Bonobo Genome Sequenced

Jun 14, 2012 by

An international team of scientists led by researchers from the Max Planck Institute for Evolutionary Anthropology in Leipzig has completed the genome of the bonobo – the final great ape to be sequenced.

Bonobos at the Cincinnati Zoo (Greg Hume)

Bonobos, which together with chimpanzees are the closest living relatives of humans, are known for their peaceful, playful and sexual behavior that contrasts with the more aggressive behavior of chimpanzees. The genome sequence provides insights into the evolutionary relationships between the great apes and may help us to understand the genetic basis of these traits.

The genome  was sequenced from Ulindi, a female bonobo who lives in the Zoo Leipzig. Genome sequences have also been generated from all other great apes – chimpanzee, orangutan and gorilla – making this the final genome of a great ape to be sequenced and providing insights into their relationships with one another and with humans. The result appears in the journal Nature.

The comparison of the genome sequences of bonobo, chimpanzee, and human show that humans differ by approximately 1.3% from both bonobo and chimpanzee. Chimpanzees and bonobos are more closely related, differing by only 0.4%.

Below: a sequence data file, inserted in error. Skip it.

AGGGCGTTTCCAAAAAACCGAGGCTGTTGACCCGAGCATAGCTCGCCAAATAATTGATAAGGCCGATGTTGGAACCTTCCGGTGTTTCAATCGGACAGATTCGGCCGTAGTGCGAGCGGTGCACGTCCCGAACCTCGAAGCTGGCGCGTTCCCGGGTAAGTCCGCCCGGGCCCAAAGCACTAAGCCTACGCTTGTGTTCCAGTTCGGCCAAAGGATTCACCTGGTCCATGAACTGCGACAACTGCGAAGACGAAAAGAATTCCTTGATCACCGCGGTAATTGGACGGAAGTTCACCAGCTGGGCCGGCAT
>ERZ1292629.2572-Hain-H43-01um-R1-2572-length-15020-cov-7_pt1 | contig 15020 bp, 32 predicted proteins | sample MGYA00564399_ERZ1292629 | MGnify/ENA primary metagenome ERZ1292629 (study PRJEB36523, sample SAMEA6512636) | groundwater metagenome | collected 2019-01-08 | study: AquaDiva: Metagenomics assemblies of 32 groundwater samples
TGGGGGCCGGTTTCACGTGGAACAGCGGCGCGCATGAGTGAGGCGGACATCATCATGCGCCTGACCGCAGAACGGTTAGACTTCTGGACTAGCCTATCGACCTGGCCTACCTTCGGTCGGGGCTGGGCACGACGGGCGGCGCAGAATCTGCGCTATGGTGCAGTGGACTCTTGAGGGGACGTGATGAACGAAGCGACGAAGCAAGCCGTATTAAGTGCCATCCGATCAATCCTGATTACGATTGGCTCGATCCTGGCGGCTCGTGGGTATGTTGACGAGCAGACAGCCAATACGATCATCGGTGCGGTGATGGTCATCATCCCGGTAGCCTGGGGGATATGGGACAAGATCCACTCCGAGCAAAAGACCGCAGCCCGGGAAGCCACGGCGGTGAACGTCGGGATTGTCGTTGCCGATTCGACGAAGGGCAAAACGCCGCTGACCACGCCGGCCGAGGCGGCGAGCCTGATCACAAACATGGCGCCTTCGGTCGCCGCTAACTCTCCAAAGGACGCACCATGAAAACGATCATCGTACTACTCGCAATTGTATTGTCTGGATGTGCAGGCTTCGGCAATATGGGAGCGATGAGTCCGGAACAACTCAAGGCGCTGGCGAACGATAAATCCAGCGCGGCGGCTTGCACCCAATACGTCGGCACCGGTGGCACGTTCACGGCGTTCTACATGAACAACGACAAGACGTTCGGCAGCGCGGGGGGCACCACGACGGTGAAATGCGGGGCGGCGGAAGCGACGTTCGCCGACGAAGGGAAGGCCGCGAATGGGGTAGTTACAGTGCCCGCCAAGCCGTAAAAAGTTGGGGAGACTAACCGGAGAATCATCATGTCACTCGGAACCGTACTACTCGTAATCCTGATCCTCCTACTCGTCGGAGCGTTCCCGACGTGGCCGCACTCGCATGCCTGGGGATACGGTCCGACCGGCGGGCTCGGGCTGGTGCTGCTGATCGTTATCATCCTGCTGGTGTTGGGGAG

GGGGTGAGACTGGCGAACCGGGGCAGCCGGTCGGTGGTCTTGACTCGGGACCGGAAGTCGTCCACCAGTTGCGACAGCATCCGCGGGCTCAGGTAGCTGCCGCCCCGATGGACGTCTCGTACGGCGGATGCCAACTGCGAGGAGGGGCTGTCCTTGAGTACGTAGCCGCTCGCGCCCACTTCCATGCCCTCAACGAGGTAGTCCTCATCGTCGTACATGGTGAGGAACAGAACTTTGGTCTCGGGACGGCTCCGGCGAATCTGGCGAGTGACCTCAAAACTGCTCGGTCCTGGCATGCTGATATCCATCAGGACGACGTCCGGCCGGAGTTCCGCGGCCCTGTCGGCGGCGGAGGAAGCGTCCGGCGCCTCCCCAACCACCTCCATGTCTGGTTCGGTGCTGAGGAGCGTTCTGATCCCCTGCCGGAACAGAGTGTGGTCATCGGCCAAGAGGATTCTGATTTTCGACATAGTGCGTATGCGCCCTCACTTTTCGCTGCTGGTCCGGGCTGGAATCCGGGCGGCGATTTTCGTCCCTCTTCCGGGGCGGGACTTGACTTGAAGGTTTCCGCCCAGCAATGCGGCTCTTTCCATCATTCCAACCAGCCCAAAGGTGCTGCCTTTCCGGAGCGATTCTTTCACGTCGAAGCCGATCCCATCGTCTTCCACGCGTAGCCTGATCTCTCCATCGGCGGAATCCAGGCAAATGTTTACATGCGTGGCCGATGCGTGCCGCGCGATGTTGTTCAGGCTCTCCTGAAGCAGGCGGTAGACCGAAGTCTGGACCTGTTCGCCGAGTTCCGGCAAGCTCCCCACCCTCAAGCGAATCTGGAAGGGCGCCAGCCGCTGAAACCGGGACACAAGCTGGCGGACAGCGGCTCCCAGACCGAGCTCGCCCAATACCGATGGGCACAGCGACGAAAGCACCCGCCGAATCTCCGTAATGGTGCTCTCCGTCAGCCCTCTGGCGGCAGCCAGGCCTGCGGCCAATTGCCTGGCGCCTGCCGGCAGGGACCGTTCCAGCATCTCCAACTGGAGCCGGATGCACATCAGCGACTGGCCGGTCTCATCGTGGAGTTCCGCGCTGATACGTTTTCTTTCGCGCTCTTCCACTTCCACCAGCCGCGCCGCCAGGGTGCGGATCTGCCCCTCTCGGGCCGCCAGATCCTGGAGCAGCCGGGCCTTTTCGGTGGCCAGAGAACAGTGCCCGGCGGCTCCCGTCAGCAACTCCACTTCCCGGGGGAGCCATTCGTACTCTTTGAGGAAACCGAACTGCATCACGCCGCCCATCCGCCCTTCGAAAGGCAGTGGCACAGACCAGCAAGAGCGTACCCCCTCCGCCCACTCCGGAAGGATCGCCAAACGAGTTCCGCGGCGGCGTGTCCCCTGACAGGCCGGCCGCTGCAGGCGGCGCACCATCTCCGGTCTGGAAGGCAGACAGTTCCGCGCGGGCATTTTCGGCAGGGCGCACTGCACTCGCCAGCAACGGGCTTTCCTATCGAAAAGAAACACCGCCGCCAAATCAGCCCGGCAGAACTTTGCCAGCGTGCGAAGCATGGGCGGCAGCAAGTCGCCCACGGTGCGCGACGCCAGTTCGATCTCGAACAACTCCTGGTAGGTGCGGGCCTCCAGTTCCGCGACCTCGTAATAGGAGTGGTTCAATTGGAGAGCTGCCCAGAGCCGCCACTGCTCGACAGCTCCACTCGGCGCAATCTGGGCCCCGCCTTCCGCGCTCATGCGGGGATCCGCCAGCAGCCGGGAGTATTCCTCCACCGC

Bonobo and chimpanzee territories in central Africa are close to one another and separated only by the Congo River. It has been hypothesized that the formation of the Congo River separated the ancestors of chimpanzees and bonobos, leading to these distinct apes. Examination of the relationship between bonobos and chimpanzees showed that there appears to have been a clean split and no subsequent interbreeding, which supports this hypothesis.

Despite the fact that on average the genomes of bonobos and chimpanzees are equally distant from human, analysis of the genome sequence of the bonobo revealed that for some particular parts of the genome, humans are closer to bonobos than to chimpanzees, while in other regions the human genome is closer to chimpanzees.

Further research will determine whether these regions contribute in any way to the behavioural differences and similarities between humans, chimpanzees, and bonobos.


Bibliographic information: Prüfer K. et al. 2012. The bonobo genome compared with the chimpanzee and human genomes. Nature June 13 2012; doi: 10.1038/nature11128